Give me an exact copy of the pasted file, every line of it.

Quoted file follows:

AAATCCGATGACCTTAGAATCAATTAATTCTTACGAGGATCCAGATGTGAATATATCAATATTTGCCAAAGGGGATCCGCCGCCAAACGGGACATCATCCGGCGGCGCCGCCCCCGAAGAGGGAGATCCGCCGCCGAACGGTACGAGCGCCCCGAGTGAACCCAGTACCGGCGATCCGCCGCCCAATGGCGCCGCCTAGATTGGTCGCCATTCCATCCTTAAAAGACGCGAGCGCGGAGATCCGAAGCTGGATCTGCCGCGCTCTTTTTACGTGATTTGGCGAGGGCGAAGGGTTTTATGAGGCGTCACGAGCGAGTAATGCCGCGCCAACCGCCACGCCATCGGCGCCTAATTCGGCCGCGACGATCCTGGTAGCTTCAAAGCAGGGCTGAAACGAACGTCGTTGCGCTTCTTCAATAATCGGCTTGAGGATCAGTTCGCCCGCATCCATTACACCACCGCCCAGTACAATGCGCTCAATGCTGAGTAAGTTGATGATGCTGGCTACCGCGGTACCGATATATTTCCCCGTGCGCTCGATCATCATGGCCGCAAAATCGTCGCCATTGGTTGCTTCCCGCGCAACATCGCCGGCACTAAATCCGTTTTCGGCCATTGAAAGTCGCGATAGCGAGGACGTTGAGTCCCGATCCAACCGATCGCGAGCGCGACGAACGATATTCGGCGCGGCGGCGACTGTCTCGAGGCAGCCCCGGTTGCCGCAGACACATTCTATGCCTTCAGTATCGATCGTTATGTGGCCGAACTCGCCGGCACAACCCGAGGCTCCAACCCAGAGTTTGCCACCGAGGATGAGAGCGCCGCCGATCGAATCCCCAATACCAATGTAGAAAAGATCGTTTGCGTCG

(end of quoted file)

AAATCCGATGACCTTAGAATCAATTAATTCTTACGAGGATCCAGATGTGAATATATCAATATTTGCCAAAGGGGATCCGCCGCCAAACGGGACATCATCCGGCGGCGCCGCCCCCGAAGAGGGAGATCCGCCGCCGAACGGTACGAGCGCCCCGAGTGAACCCAGTACCGGCGATCCGCCGCCCAATGGCGCCGCCTAGATTGGTCGCCATTCCATCCTTAAAAGACGCGAGCGCGGAGATCCGAAGCTGGATCTGCCGCGCTCTTTTTACGTGATTTGGCGAGGGCGAAGGGTTTTATGAGGCGTCACGAGCGAGTAATGCCGCGCCAACCGCCACGCCATCGGCGCCTAATTCGGCCGCGACGATCCTGGTAGCTTCAAAGCAGGGCTGAAACGAACGTCGTTGCGCTTCTTCAATAATCGGCTTGAGGATCAGTTCGCCCGCATCCATTACACCACCGCCCAGTACAATGCGCTCAATGCTGAGTAAGTTGATGATGCTGGCTACCGCGGTACCGATATATTTCCCCGTGCGCTCGATCATCATGGCCGCAAAATCGTCGCCATTGGTTGCTTCCCGCGCAACATCGCCGGCACTAAATCCGTTTTCGGCCATTGAAAGTCGCGATAGCGAGGACGTTGAGTCCCGATCCAACCGATCGCGAGCGCGACGAACGATATTCGGCGCGGCGGCGACTGTCTCGAGGCAGCCCCGGTTGCCGCAGACACATTCTATGCCTTCAGTATCGATCGTTATGTGGCCGAACTCGCCGGCACAACCCGAGGCTCCAACCCAGAGTTTGCCACCGAGGATGAGAGCGCCGCCGATCGAATCCCCAATACCAATGTAGAAAAGATCGTTTGCGTCG